The 1619 Project: Born on the Water
Written by Nikole Hannah-Jones & Renée Watson
Illustrated by Nikkolas Smith
Kokila, 2021, 40 pp
When a young girl is asked to draw the flag of her ancestral land, she is puzzled. A decedent of enslaved people, she can recall the history back three generations but can’t retell her history past her great-grandparents. In response to her feelings of sadness and shame, her grandmother gathers the family and tells the origin story of her ancestors who lived in Ndongo, spoke Kimbundu, and lived rich lives that involved learning, inventions, commerce, vibrant music, medicine, and homes filled with joy and love. In 1619 that rich life was violently interrupted when slave traders captured her people and carried them across the Atlantic on The White Lion, a slave ship that landed in Virginia four years before the arrival of the Mayflower. Those who survived the voyage were said to be “born on the water.” Her ancestors learned new words for home because “We have determination, imagination, faith. We will survive because we have each other.” The grandmother recounts how it was illegal to teach enslaved people to read, yet they became great educators; they were beaten, yet they became healers; they expressed their joy by creating jazz, hip-hop, and the blues. Following the family meeting, the young girl returns to school and proudly draws the American flag, a symbol of the country her ancestors helped build into a democracy that honors the freedom of all humans.
This nonfiction picturebook is structured as lyrical free-verse poems, richly illustrated with oil paintings that mirror the tone of the poems. The beginning poem introduces readers to life in Ndongo. The vibrant colors depict the multi-storied buildings built by these ancestors. Subsequent pages describe their language, including vocabulary describing love, friends, family relationships, and home. The poems and images remind readers that even that long ago, the ancestors lived rich cultural lives full of music, and commerce. “Their hands had a knowing” that let them care for their children, use herbs for healing and flavoring foods, and shape iron into tools. “Their hearts had a knowing” so they created music to make work joyful. “Their minds had a knowing” so they were curious about the world and learned other languages like Portuguese.
The tone changes in several dark double-page spreads; the contrast portrays the day they were stolen and carried away at the bottom of the ship to a New World “they had no desire to see.” The color palette changes again once they land. While the dark silhouettes portray the anger and agony of being forcibly sold away from loved ones, the rest of the palette is bright, illustrating the indomitable hope enslaved peoples carried in their hearts in spite of forced labor. For example, an enslaved person in the foreground looks to the sky and dreams of freedom, while hints of future descendants are portrayed in the clouds, speaking out or gaining an education. In one of the final spreads a parade of historical figures is depicted: Black people who fought for freedom and equal rights (e.g., Frederick Douglass, Benjamin O. Davis), who contributed to the sciences (e.g., George Washington Carver), who were elected to government (e.g., Shirley Chisholm), who were entrepreneurs (e.g., Madame C. J. Walker) or who used a platform to resist Black oppression (e.g., John Carlos).
Suggestions for text sets are found in the educator guide. The titles are organized into four themes and profile a wide range of perspectives and contributions to Black history. One sample title from each themed text set is listed below:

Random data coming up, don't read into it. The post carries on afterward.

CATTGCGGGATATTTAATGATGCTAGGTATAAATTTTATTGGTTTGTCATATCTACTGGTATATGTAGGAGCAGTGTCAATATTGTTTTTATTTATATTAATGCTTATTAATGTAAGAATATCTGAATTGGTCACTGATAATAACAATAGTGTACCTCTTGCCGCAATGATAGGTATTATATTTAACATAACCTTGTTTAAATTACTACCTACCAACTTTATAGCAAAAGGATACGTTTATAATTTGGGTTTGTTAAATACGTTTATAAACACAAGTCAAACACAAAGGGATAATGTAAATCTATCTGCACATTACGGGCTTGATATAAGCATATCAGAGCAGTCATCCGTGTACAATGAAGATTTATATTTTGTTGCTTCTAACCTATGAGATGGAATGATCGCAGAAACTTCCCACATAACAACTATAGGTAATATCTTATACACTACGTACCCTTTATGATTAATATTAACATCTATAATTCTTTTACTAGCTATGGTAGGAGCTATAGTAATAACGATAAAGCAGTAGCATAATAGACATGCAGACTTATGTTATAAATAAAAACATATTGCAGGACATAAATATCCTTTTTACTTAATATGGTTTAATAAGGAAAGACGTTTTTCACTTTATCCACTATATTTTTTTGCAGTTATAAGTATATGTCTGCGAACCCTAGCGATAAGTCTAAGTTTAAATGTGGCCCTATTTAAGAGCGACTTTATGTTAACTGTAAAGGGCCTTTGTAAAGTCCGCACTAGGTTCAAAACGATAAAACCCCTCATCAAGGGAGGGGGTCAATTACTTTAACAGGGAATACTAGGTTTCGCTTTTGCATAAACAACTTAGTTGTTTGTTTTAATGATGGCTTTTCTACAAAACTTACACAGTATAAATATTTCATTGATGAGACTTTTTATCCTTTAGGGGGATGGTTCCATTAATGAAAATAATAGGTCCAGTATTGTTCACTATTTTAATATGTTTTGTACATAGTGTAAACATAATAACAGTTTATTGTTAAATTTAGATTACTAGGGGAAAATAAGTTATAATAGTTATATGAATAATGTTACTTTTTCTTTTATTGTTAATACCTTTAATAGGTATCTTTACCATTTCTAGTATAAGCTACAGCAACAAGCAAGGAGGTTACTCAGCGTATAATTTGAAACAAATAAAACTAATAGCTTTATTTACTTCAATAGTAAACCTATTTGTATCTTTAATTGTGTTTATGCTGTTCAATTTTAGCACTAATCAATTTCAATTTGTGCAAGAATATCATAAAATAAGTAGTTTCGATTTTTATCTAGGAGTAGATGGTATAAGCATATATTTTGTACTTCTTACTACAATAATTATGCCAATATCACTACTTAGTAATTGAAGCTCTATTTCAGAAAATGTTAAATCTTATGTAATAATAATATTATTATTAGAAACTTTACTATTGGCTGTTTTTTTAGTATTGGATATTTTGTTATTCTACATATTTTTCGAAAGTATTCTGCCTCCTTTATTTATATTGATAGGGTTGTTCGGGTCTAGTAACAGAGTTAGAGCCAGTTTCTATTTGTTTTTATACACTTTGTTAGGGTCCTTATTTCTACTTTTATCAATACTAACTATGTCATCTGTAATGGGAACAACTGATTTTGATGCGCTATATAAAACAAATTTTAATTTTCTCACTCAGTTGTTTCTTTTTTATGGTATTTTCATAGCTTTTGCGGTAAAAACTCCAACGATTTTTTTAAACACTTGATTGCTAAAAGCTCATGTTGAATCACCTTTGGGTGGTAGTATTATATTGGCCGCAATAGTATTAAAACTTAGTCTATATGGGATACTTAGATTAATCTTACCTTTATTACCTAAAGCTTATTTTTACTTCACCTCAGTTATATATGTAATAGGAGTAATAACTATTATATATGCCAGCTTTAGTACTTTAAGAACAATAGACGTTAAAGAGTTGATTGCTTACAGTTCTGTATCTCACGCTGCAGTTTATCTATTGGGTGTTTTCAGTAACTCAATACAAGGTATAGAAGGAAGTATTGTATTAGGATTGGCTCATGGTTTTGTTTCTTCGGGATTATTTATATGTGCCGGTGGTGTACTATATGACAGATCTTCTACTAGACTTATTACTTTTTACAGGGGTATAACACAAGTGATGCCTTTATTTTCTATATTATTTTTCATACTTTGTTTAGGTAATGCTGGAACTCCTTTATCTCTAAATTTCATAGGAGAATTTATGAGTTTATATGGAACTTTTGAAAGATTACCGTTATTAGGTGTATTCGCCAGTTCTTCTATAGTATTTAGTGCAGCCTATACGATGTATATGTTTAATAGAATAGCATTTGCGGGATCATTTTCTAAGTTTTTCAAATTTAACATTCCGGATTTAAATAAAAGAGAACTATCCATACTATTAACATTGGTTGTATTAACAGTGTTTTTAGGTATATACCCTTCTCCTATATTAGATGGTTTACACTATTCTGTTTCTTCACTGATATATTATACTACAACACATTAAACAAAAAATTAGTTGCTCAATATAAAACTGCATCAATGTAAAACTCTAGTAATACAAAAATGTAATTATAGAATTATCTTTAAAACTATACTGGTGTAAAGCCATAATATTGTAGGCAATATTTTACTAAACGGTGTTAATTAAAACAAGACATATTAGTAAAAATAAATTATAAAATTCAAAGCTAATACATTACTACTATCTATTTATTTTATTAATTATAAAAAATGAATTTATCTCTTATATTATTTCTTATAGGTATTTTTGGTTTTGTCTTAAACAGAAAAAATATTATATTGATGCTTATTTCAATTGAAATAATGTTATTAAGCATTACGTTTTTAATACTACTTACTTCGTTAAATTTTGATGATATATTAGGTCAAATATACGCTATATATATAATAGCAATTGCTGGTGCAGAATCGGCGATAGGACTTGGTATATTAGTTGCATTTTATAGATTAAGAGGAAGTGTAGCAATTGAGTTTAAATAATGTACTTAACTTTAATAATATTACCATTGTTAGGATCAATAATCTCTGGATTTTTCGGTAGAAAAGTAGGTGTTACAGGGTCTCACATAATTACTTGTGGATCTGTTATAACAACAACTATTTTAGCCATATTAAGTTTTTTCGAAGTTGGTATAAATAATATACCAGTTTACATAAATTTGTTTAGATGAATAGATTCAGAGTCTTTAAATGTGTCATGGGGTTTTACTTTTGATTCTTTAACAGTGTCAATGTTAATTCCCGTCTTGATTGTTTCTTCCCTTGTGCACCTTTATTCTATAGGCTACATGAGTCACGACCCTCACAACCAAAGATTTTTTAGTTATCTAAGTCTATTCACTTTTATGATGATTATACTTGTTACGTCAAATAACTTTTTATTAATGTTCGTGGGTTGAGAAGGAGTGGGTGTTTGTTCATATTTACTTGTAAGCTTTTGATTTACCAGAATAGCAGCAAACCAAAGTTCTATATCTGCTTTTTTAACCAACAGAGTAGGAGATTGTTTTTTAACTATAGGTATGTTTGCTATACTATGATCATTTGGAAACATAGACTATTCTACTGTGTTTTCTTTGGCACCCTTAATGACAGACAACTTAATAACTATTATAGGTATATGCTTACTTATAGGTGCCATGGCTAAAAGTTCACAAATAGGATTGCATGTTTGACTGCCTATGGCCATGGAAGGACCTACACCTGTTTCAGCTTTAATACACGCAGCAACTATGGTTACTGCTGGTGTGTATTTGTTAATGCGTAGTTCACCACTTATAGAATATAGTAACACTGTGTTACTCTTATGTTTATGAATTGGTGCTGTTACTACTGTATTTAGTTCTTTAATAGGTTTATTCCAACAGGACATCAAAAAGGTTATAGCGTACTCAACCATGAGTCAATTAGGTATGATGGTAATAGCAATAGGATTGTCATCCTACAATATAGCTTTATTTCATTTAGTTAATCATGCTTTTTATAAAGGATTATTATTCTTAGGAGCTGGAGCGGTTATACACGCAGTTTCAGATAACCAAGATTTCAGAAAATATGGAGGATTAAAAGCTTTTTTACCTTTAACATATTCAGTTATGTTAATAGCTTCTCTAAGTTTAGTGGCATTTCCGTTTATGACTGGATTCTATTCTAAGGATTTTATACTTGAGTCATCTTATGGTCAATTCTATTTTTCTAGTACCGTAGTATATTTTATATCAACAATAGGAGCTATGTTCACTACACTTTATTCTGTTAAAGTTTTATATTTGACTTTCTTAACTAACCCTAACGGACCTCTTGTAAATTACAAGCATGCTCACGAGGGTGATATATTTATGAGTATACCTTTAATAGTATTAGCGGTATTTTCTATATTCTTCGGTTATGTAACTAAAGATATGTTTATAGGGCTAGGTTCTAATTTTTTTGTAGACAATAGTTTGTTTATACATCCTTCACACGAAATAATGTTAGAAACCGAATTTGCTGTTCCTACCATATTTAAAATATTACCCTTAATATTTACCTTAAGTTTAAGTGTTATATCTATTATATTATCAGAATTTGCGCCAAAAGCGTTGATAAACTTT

- Incredible Africa: Africa, Amazing Africa: Country by Country, by Atinuke and Mouni Feddag (2019)
- The history of Black Americans in the United States: Freedom Over Me: Eleven Slaves, Their Lives and Dreams Brought to Life, by Ashley Bryan (2016)
- Black excellence in the U. S.: Above the Rim: How Elgin Baylor Changed Basketball, by Jen Bryant and Frank Morrison (2020)
- Becoming an anti-racist: The Talk: Conversations about Race, Love, & Truth, by Wade Hudson and Cheryl Willis Hudson (2021)
Included in the educator guide is a list of critical questions readers can ask when selecting books. Those questions highlight what makes this particular book stand out. Born on the Water promotes healing from a past that includes unjust suffering; the text conveys hope and the illustrations support imagination; the narrative is a counternarrative to stereotypes, profiling rich African culture and the indomitable spirit of enslaved humans; and above all, the poems portray love in a way that builds community.
Nikole Hannah-Jones is an investigative reporter who spearheaded the 1619 Project with the New York Times to help readers understand the hold of institutional racism on U.S. communities. Pulitzer is the official education partner of the project and resources can be found at the 1619 Project and the Pulitzer Center. More information about Nikole Hannah-Jones can be found on her website.
Renée Watson is the best-selling author of Piecing Me Together (2017). Her poetry and fiction center around identity construction, the intersection of race, class, and gender, and the lived experiences of Black women and girls. More information can be found on her website.
Los Angeles-based Nikkolas Smith describes himself as an ARTivist, concept artist, children’s book author, film illustrator, and movie poster designer. He works to create art that sparks meaningful conversations that lead to change. More information can be found on his website.
Susan Corapi, Trinity International University
© 2022 by Susan Corapi
WOW Review, Volume XV, Issue 1 by Worlds of Words is licensed under a Creative Commons Attribution-NonCommercial-ShareAlike 4.0 International License. Based on work by Susan Corapi at https://wowlit.org/on-line-publications/review/xv-1/3
WOW review: reading across cultures